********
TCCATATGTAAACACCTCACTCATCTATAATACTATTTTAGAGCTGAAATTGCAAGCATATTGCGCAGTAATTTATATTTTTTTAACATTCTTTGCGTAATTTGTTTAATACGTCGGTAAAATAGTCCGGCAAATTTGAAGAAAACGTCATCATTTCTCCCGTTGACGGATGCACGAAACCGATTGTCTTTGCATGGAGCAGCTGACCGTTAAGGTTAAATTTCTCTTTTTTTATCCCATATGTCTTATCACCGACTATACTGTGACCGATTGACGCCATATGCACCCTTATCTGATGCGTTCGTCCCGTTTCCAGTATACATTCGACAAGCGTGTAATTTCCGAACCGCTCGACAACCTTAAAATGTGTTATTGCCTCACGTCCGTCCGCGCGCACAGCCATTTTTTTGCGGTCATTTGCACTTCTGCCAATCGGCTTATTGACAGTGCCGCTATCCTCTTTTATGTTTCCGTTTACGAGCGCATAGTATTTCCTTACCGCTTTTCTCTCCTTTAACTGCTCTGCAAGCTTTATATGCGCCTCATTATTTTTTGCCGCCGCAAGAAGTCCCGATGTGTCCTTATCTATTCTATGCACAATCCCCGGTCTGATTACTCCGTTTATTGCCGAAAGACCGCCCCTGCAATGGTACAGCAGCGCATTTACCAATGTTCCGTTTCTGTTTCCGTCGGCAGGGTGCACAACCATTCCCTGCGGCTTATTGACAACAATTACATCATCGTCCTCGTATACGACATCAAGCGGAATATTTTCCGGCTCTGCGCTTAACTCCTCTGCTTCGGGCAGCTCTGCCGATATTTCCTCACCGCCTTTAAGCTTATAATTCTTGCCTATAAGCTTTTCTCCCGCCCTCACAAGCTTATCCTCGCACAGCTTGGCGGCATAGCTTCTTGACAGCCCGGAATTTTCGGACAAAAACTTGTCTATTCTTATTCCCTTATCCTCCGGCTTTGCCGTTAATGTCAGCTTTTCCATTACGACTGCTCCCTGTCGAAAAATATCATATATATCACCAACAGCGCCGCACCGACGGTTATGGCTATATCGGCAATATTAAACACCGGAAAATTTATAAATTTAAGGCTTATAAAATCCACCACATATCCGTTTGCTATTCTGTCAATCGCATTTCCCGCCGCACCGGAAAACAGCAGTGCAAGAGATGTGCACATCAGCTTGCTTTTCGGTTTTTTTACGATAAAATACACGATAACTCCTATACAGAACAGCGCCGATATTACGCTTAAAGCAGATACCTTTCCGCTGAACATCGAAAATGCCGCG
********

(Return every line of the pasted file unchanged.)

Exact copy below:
TCCATATGTAAACACCTCACTCATCTATAATACTATTTTAGAGCTGAAATTGCAAGCATATTGCGCAGTAATTTATATTTTTTTAACATTCTTTGCGTAATTTGTTTAATACGTCGGTAAAATAGTCCGGCAAATTTGAAGAAAACGTCATCATTTCTCCCGTTGACGGATGCACGAAACCGATTGTCTTTGCATGGAGCAGCTGACCGTTAAGGTTAAATTTCTCTTTTTTTATCCCATATGTCTTATCACCGACTATACTGTGACCGATTGACGCCATATGCACCCTTATCTGATGCGTTCGTCCCGTTTCCAGTATACATTCGACAAGCGTGTAATTTCCGAACCGCTCGACAACCTTAAAATGTGTTATTGCCTCACGTCCGTCCGCGCGCACAGCCATTTTTTTGCGGTCATTTGCACTTCTGCCAATCGGCTTATTGACAGTGCCGCTATCCTCTTTTATGTTTCCGTTTACGAGCGCATAGTATTTCCTTACCGCTTTTCTCTCCTTTAACTGCTCTGCAAGCTTTATATGCGCCTCATTATTTTTTGCCGCCGCAAGAAGTCCCGATGTGTCCTTATCTATTCTATGCACAATCCCCGGTCTGATTACTCCGTTTATTGCCGAAAGACCGCCCCTGCAATGGTACAGCAGCGCATTTACCAATGTTCCGTTTCTGTTTCCGTCGGCAGGGTGCACAACCATTCCCTGCGGCTTATTGACAACAATTACATCATCGTCCTCGTATACGACATCAAGCGGAATATTTTCCGGCTCTGCGCTTAACTCCTCTGCTTCGGGCAGCTCTGCCGATATTTCCTCACCGCCTTTAAGCTTATAATTCTTGCCTATAAGCTTTTCTCCCGCCCTCACAAGCTTATCCTCGCACAGCTTGGCGGCATAGCTTCTTGACAGCCCGGAATTTTCGGACAAAAACTTGTCTATTCTTATTCCCTTATCCTCCGGCTTTGCCGTTAATGTCAGCTTTTCCATTACGACTGCTCCCTGTCGAAAAATATCATATATATCACCAACAGCGCCGCACCGACGGTTATGGCTATATCGGCAATATTAAACACCGGAAAATTTATAAATTTAAGGCTTATAAAATCCACCACATATCCGTTTGCTATTCTGTCAATCGCATTTCCCGCCGCACCGGAAAACAGCAGTGCAAGAGATGTGCACATCAGCTTGCTTTTCGGTTTTTTTACGATAAAATACACGATAACTCCTATACAGAACAGCGCCGATATTACGCTTAAAGCAGATACCTTTCCGCTGAACATCGAAAATGCCGCG